What Would the Chinese Do?



BRATISLAVA – After a second sampling of Chinese culture, I’ve returned to Slovakia with a fancy for drinking tea. Straight. No honey or sugar. No lemon or milk. Just the tea, thanks.


In fact, that’s the way I order it from Slovak waiters and waitresses: “Len a čaj.” Only the tea. Most nod and bring me two packets of sugar anyway.


Pure tea is the Chinese away, the original way. For five millennia. Savor the taste of the leaves. The medicinal benefits. Even the spiritual benefits. To Chinese, it ranks among the “seven necessities of life.”


Now, I’m not a spiritual kinda guy. Back in Budapest when I gave yoga a whirl, I was less interested in the chakra than the lycra – worn by the limber woman beside me. For me, tea is about flavor and authenticity. It's like sipping nature.


Similarly, earlier this year, I drastically altered my drinking of espresso. No milk, no sugar. Cold turkey. Len a kava. I figure I ingest enough fats and sugars every day. (As we speak, a half-devoured bar of dark chocolate beckons from my coat pocket.)


In related news, I’m not getting any younger. So why not eliminate one tiny vice from my life?


While patting myself on the back, though, I concede an unseemly side-effect: without that milky filter, espresso has stained my teeth the color of ripe sunflower fields in Hungary. Say chee-ee-eese!


Wait a sec. I’ve been victimized by something called “Hong Kong Foot,” due to carelessness in the tropical clamminess. Why then, in the heart of café culture, can we not anoint another geographic-specific affliction: “Central European Teeth”? From what I see around here, I’m not the only sufferer.


I even have the makings of a definition: The unfortunate consequence of a daily addiction to espresso, consumed without the amelioration of dairy – or lactose-free dairy – products. (Note to self: first copyright “Central European Teeth,” then start a support group.)


Drinking tea, on the other hand, is pleasure without penalty. That is, if you disregard the added pressure on my weak bladder. Oy!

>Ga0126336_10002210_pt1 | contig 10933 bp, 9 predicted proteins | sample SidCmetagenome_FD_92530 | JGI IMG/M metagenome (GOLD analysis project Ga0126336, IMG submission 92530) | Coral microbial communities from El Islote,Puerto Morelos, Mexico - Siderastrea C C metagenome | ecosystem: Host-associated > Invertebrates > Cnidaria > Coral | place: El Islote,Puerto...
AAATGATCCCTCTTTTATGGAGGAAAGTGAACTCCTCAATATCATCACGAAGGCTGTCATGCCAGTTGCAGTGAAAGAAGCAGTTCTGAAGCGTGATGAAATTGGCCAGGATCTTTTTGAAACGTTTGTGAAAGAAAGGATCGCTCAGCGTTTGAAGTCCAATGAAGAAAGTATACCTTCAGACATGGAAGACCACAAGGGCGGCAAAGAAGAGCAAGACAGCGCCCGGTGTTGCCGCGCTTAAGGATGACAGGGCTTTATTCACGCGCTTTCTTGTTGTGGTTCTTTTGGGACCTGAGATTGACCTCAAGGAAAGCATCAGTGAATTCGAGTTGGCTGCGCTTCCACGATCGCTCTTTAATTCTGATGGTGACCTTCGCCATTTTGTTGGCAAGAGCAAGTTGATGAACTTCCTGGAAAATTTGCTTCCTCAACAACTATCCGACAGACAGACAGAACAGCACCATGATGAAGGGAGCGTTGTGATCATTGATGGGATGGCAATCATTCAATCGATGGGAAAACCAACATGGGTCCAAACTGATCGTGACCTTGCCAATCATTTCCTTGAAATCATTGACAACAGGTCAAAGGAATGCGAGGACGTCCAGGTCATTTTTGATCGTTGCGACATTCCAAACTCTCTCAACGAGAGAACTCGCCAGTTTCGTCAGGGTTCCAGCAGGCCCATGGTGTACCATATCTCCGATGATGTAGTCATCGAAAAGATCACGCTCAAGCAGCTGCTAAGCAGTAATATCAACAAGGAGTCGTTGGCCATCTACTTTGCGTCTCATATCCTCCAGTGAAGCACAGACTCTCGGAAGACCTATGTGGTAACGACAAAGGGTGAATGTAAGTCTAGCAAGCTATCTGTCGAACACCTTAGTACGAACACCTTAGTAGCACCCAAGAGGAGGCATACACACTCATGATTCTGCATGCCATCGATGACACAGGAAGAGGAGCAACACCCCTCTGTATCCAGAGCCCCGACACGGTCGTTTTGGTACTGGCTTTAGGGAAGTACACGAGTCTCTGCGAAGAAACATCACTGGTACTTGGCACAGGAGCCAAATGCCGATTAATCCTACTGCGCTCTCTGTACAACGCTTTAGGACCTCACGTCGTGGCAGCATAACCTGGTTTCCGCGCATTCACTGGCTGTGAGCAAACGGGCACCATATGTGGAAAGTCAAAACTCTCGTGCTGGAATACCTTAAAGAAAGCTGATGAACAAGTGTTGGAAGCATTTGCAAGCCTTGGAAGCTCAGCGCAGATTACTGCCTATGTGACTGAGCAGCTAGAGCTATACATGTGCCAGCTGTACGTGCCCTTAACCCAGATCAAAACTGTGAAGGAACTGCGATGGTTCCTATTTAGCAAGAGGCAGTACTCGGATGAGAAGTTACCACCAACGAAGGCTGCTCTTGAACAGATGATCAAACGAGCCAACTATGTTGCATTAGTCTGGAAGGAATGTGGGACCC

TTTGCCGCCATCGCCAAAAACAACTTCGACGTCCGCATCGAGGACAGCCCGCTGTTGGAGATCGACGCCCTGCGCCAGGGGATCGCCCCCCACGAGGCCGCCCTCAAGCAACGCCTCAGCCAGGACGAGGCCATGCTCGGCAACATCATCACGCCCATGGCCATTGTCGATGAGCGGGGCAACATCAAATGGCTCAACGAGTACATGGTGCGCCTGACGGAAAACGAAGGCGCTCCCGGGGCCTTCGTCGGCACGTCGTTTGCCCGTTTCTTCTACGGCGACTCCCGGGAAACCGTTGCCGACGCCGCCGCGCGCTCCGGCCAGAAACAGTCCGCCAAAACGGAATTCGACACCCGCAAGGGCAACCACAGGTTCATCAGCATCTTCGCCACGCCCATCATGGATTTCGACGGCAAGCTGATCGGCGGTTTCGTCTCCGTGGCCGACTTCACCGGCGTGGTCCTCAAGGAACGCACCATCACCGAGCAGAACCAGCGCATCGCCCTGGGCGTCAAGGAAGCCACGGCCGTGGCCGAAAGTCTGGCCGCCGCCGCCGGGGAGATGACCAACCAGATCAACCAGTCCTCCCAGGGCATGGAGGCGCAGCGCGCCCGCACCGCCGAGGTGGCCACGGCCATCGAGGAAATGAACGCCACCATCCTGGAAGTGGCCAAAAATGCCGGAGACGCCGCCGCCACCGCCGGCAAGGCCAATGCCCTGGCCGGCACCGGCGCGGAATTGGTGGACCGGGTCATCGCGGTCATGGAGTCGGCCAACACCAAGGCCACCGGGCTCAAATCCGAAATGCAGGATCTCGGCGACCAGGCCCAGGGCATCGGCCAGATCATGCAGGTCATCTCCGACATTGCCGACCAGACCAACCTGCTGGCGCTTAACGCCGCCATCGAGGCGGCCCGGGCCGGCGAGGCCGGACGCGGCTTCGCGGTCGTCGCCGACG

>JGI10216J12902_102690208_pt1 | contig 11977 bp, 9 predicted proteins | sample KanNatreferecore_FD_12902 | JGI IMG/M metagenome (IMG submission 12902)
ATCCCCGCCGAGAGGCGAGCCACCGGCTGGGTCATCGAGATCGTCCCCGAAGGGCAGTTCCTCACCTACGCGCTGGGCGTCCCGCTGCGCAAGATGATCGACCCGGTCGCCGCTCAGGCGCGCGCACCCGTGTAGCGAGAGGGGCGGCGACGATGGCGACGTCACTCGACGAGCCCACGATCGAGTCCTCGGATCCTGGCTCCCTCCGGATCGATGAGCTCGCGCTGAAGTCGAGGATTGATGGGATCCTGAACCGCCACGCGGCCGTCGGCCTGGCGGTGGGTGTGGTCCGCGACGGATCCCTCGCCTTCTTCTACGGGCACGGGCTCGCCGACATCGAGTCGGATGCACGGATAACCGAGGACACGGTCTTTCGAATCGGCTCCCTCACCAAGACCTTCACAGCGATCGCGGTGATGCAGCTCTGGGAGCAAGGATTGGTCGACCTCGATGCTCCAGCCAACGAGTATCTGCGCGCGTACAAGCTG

That’s why I’m particularly excited about the new čajovňa under construction on the ground floor of our apartment building, the latest addition to the post-Communist boom in teahouses in beer-guzzling but open-minded Prague and Bratislava.


I have three standard tea preferences: black, green and jasmine. Never a fruit or flavored tea. None of those absurd boutique teas like “Blood Orange and Vitamin C” or “Cherry and Yoghurt.”


Western innovation? No. Western bastardization!


A few nights ago, I brewed up some rich Yunnan pu’er tea that I recently brought back from southern China. That woody taste fills the mouth. It took some getting used to, but I grew to appreciate it. It also reminds me of Hong Kong, and all its gustatory sensations.


On this night, I introduce pu-er in a hot mug to my Hungarian mother-in-law, who's visiting us from Budapest, two hours away. When it comes to gastronomy, the Hungarians have one of Europe’s tastiest cuisines. Collectively, though, Hungarians tend to be creatures of comfort. Not always welcoming of alien senses to the palate. I'm curious to hear what my mother-in-law thinks.


“It’s not your typical tea flavor,” she says, diplomatically. “But it’s OK.”


The reason I bring this up is that I’m sitting in a Bratislava café, and just ordered green tea from a waitress. Len a čaj. Yet she's brought a packet of green tea stamped with a sun-kissed peach. Peach-flavored green tea?


I recoil. Like a vegetarian fed lasagna with sneaky Bolognese whose ground-beef clusters are hidden like landmines.


Peach-flavored tea is not the Chinese way. It’s not my way.


I search my tea-loyalist soul. But it's now dueling with my mounting thirst. A deep dilemma. Become a pain in the waitress' ass, send it back like a tea-snob prima donna? Or compromise my principles, but remind myself why I became a tea-snob in the first place? What would the Chinese do?


If you know any Chinese around here, please put me in touch. Immediately.